Archive for March, 2010

Poem Doctor

March 24, 2010

A friend of mine sent me a poem a while ago. He told me that a friend had asked him to write a love poem, and didn’t think the result was very good, but wanted me to look at it. I did. Here’s what he sent:

There is a science of cold
that struggles to some unattainable limit
where the world breaks down
and things blend together
moving in and out of existence
flirting with solidity and substance.
Like the speed of light
Beyond reach of mortals hands
Like any sense of your love for me
Always just beyond reach
Always a fraction of a degree away.
Nothing should be able to be so frigid,
Its a law and the world would shatter
If it were broken.
Yet my heart is unruly
and even now has grown so cold
that it defies science
and rests in that dead space
of absolute zero where no thing
can ever be.

What did I think? Well first I thought it was a little talky. I felt there were some conscious poeticisms and some archaisms that weren’t doing it any good, such as “flirting with solidity and substance” and “Yet my heart is unruly.” I thought the line breaks were unpredictable, and while that’s fine, I didn’t really feel like there was a lot of attention paid to them. I think there has not yet been a poem that can use these three lines

Like the speed of light
Beyond reach of mortals hands
Like any sense of your love for me

So why am I posting this except, perhaps, to demonstrate that I’m a real jerk of a friend, and you shouldn’t send me your poems?

The fact that I thought there were really some standout lines that were worthy of saving. Keep in mind that said friend didn’t ASK me to do this (I’ll let you guess whether he even gave me permission to post the thing). So what did I think should be saved?

There is a science of cold
struggling to unattainable limits
Nothing should be so frigid but
it is a law and would shatter
if it were broken

Is this a finished poem? Is it still a love poem (I’m actually brewing up a ‘what is a love poem and should we bother with them’ post for the future, but it’s in very early stages)? Is it still a poem? I think, no, no, maybe. What do you think? Has my editing saved, destroyed, mutilated, or been utterly worthless?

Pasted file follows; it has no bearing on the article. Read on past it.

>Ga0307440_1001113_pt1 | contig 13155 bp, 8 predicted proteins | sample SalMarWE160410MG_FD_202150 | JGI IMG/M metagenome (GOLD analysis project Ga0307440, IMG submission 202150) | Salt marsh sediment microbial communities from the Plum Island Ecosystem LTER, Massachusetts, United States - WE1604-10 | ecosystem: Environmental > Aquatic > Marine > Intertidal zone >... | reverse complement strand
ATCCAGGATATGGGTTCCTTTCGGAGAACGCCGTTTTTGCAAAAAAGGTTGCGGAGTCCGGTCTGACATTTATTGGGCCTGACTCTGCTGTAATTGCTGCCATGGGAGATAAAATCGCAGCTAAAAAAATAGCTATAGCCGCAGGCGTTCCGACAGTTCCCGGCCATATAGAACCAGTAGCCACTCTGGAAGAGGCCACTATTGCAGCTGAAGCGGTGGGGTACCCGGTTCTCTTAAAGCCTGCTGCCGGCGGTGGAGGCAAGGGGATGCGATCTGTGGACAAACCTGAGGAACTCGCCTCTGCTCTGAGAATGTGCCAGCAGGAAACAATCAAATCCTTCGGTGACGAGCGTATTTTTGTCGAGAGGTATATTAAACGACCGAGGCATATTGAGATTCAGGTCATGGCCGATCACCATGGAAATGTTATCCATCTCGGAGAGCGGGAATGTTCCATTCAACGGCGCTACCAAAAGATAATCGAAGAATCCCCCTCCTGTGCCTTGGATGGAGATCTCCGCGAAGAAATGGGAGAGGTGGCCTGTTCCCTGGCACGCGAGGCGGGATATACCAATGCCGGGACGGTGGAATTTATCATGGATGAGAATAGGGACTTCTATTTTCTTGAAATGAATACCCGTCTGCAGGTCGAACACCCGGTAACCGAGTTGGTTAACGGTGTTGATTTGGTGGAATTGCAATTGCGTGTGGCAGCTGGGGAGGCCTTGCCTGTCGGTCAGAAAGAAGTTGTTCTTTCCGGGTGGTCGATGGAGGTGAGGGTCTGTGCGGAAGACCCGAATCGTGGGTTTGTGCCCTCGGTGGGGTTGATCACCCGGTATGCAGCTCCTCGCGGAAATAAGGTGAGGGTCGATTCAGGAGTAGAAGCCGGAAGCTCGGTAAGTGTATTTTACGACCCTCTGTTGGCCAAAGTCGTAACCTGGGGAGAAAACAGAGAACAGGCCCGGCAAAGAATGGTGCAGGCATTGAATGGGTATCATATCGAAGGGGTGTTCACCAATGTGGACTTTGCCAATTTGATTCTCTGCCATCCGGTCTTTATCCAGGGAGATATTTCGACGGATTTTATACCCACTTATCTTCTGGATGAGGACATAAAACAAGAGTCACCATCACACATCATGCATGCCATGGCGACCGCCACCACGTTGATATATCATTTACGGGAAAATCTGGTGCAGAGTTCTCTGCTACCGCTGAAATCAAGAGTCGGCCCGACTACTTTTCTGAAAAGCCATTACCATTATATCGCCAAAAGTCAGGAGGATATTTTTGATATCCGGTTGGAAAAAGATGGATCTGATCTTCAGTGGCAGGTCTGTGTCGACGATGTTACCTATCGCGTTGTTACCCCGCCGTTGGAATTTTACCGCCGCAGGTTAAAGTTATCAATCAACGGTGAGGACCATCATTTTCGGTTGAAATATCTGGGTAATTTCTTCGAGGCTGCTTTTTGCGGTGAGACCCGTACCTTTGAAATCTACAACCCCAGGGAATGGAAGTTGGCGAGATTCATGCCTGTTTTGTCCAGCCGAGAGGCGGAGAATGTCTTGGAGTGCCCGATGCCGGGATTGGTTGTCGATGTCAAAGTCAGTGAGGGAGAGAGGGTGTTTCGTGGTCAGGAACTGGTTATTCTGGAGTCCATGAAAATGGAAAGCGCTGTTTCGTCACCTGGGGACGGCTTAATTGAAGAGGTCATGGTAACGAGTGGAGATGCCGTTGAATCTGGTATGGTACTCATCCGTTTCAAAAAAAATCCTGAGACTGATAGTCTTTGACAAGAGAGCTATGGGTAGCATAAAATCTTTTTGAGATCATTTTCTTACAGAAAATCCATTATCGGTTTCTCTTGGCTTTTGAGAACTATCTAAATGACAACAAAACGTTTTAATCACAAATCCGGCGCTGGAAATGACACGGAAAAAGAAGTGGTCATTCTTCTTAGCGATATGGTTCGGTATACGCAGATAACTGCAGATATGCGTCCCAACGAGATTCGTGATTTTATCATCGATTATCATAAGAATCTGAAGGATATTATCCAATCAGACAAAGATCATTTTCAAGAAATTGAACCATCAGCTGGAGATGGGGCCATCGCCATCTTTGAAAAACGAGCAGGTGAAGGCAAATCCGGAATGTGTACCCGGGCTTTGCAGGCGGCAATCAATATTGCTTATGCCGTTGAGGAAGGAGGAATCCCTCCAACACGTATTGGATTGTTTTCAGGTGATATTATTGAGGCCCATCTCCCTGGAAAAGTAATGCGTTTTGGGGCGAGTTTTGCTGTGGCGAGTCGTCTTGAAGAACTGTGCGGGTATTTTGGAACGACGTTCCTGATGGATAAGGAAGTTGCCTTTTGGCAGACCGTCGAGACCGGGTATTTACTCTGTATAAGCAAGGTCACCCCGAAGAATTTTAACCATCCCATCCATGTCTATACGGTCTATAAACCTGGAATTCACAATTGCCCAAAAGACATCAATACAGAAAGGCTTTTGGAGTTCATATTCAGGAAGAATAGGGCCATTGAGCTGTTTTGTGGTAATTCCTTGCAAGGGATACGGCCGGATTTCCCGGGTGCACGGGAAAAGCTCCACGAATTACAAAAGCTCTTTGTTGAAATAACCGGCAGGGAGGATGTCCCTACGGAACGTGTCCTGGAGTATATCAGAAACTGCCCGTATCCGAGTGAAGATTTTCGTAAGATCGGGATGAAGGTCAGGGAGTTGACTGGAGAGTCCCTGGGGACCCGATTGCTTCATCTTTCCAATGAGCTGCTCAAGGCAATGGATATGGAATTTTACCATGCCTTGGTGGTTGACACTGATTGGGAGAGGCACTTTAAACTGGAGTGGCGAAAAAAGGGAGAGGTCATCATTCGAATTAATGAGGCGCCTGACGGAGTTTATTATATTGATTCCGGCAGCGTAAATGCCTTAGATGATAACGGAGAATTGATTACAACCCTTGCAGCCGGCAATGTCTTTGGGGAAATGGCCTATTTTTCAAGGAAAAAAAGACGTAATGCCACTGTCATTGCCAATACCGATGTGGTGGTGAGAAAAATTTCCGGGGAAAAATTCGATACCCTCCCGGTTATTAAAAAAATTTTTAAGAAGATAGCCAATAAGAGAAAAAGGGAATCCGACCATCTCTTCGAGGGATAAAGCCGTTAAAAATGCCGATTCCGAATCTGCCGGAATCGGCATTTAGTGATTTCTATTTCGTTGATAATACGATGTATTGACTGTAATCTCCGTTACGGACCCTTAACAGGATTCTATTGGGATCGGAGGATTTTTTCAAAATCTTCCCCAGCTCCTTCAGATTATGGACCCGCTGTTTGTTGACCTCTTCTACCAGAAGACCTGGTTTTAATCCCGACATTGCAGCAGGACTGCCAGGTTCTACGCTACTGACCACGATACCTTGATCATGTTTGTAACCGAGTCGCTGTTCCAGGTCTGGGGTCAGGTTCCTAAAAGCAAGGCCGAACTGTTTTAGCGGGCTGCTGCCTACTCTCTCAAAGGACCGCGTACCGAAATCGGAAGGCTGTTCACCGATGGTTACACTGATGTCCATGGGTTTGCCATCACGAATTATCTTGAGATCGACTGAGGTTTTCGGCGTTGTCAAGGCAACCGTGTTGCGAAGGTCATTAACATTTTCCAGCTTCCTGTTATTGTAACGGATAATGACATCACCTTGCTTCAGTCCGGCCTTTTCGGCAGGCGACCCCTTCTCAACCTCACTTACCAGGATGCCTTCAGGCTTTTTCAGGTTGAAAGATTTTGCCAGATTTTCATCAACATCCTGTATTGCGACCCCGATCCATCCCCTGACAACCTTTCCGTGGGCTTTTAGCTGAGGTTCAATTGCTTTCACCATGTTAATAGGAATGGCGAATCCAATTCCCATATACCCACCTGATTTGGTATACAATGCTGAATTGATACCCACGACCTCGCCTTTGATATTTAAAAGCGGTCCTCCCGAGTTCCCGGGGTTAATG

The Randomized Exquisite Corpse

March 19, 2010

I know in at least one class in graduate school, we played a randomized version of “The Exquisite Corpse,” the famous collective poetry and/or image-making game invented by the Surrealists. I decided to recreate it this week, as I am currently teaching a creative writing unit to 12th graders (perhaps surprisingly, they are taking to it well).

The Rules

I divided them up into groups of 5, and assigned the line pattern of “Adjective Noun Verb Adjective Noun,” with articles or prepositions to be filled in only on a basis of strict necessity. Each member of the group was assigned one of the words by the rolling of a ten-sided die; 1-2 was first adjective, 3-4 first noun, and so forth. Each was to compile a list of 4 of each of the words. Then, we started making lines, once again using dice as a randomizer. The student who had rolled ‘first adjective’ rolled a 4-sided die; a roll of 1, take the first word from your list, 2, the second word, so on. This would result in 3 lines produced randomly, and a 4th line made up of the leftovers. The 4-sided dice were passed around the group until a line was made, then articles, or occasionally prepositions, were inserted. I tried to add that there should be no proper nouns, but a few slipped into the final product (I have chosen not to list any of those results that used proper nouns).